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Bryan Ferry: Can't Stop the Roxy

The founder of Roxy Music — Bill Murray’s karaoke choice, by the way — has a new solo album called ”Avonmore,” an enduring love for dance music, and considerable insight into Nile Rodgers’ favorite hobbies

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The first Roxy Music album came out in 1972, and your 2012 release was a jazz album. Now you’ve made a pop record in 2014 — what’s the deal?
It’s what I do. I feel there’s still songs I want to write, and people I want to work with, and sounds I want to make. I don’t feel I’ve completed my task.

Superproducer Nile Rodgers, who co-wrote Daft Punk’s ”Get Lucky,” plays on Avonmore. How did you two meet?
What a character! I first met Nile when I was working in New York in 1983 on an album called Boys and Girls. He’s a fantastic musician and a great intellect. He’s very curious. You’ll often find him talking about his stamp collection or something. He’s a master of the unexpected.

You’ve been connected to dance music for most of your career. What do you think about the current wave?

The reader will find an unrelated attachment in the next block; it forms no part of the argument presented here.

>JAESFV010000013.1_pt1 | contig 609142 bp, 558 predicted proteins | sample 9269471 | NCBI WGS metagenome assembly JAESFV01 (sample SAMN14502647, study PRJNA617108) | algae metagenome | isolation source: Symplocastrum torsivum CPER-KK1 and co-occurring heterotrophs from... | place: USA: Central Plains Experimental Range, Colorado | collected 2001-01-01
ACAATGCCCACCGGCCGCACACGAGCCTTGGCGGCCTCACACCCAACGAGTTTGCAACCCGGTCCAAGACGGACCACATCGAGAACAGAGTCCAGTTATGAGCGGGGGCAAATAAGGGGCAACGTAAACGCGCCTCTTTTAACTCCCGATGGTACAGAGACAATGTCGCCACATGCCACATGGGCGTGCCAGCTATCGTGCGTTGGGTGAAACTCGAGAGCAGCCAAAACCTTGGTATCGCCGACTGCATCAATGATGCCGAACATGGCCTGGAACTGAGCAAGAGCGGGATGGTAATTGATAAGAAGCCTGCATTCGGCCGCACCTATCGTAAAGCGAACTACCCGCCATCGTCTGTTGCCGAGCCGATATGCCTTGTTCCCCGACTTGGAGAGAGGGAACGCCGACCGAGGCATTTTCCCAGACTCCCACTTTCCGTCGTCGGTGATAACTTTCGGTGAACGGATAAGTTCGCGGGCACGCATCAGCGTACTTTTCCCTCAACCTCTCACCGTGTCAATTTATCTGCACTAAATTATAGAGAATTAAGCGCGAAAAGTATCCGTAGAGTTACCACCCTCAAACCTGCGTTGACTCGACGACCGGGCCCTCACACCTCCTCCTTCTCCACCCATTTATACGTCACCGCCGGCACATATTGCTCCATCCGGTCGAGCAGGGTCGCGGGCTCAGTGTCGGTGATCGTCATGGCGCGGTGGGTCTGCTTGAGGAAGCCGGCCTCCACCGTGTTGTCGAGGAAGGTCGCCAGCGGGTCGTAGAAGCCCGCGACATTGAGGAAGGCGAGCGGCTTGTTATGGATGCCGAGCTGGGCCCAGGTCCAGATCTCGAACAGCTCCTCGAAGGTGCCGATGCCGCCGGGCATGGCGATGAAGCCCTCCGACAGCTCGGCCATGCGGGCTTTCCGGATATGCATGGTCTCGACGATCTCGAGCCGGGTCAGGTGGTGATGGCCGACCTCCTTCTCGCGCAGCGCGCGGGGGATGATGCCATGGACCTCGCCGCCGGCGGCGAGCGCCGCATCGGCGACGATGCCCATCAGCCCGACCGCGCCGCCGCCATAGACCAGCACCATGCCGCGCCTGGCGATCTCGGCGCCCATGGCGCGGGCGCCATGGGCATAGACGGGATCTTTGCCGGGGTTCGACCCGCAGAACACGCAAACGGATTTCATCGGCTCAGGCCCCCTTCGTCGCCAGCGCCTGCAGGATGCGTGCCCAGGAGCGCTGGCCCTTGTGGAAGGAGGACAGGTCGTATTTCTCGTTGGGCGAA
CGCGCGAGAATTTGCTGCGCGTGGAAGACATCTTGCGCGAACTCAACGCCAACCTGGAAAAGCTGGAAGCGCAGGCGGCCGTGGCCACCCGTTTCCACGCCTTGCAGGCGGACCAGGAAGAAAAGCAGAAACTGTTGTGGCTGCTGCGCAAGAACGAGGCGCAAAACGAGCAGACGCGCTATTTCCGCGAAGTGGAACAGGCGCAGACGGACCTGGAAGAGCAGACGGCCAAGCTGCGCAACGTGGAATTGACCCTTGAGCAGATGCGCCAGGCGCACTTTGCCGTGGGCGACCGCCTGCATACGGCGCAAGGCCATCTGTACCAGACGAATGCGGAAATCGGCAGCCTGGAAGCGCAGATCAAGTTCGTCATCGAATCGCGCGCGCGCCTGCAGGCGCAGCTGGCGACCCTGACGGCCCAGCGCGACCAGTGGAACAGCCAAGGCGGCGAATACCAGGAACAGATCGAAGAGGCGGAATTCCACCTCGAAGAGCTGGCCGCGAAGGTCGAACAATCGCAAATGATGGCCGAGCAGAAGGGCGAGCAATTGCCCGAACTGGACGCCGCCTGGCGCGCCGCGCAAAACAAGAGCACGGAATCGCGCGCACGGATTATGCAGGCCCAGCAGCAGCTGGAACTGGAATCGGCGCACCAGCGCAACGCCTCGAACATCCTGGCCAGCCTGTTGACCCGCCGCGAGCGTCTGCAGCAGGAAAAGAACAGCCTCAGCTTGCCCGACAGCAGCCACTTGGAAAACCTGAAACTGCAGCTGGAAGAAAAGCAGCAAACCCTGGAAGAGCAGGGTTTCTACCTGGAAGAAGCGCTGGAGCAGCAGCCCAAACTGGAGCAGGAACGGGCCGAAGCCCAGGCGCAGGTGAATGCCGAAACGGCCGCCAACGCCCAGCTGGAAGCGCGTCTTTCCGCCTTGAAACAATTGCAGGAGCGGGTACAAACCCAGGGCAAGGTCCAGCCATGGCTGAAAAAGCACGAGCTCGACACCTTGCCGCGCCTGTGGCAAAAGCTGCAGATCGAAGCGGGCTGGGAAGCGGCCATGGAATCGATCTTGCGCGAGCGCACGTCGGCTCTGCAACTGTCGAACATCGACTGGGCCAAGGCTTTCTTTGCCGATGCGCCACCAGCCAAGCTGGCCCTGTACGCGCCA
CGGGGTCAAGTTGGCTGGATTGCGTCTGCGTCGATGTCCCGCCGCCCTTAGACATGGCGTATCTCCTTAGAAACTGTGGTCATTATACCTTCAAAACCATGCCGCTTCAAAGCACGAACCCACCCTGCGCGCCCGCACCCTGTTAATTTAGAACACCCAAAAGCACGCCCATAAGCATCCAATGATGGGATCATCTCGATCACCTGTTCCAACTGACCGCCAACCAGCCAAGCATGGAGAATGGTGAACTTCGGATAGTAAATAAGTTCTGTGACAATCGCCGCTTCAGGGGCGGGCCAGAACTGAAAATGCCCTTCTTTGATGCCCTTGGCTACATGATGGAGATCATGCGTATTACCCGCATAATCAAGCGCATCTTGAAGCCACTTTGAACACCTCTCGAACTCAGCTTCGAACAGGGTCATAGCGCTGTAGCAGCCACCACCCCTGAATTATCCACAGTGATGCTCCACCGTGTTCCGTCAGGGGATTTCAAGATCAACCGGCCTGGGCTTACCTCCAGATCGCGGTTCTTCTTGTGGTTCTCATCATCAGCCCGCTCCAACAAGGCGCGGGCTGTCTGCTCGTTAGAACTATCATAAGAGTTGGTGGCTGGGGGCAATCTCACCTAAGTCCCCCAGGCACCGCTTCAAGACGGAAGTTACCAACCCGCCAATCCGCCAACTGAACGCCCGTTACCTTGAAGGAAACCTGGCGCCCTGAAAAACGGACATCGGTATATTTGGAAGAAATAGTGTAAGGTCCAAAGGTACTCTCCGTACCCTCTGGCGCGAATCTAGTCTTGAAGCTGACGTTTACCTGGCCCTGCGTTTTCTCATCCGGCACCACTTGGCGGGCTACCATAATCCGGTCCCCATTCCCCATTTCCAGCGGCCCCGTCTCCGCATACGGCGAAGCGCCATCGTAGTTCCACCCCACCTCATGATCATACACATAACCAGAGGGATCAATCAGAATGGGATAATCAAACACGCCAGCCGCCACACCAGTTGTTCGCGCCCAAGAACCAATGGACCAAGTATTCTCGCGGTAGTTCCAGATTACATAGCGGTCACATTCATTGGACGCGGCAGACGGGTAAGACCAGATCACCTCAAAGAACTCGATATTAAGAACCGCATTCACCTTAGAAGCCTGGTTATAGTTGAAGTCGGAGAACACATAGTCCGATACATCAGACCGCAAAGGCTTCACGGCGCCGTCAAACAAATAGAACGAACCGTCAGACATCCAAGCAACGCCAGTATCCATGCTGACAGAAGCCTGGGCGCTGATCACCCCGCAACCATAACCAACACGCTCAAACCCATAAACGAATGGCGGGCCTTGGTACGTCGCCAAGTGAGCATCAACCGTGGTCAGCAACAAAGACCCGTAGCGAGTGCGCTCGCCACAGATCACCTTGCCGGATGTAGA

James Brown doesn’t age. Neither does Sister Sledge. There’s some really good dance music about, though some of it I find a bit boring. It’s a bit too monotonous for me, and it takes too much time to develop. I end up just waiting around going, ”Hmm. Is the bass gonna come in?” But it can be very exciting.

You’ve always had tremendous style. How much of your ’70s wardrobe do you still have?
I have an archive at my studio with old photographs and films, and there’s a few things that were designed by [legendary clothier] Antony Price, who is my great friend. He’d kill me if I threw them away, so I’ve still got some of the old suits.

One of your most iconic songs is Roxy Music’s ”More Than This,” which got a second life when Bill Murray sang it in Lost in Translation. Why do you think that song still resonates?
It’s had a life of its own. It’s great when a song does that; I’m always very grateful. For some reason, there’s something in the combination of the melody and the lyric that works for people.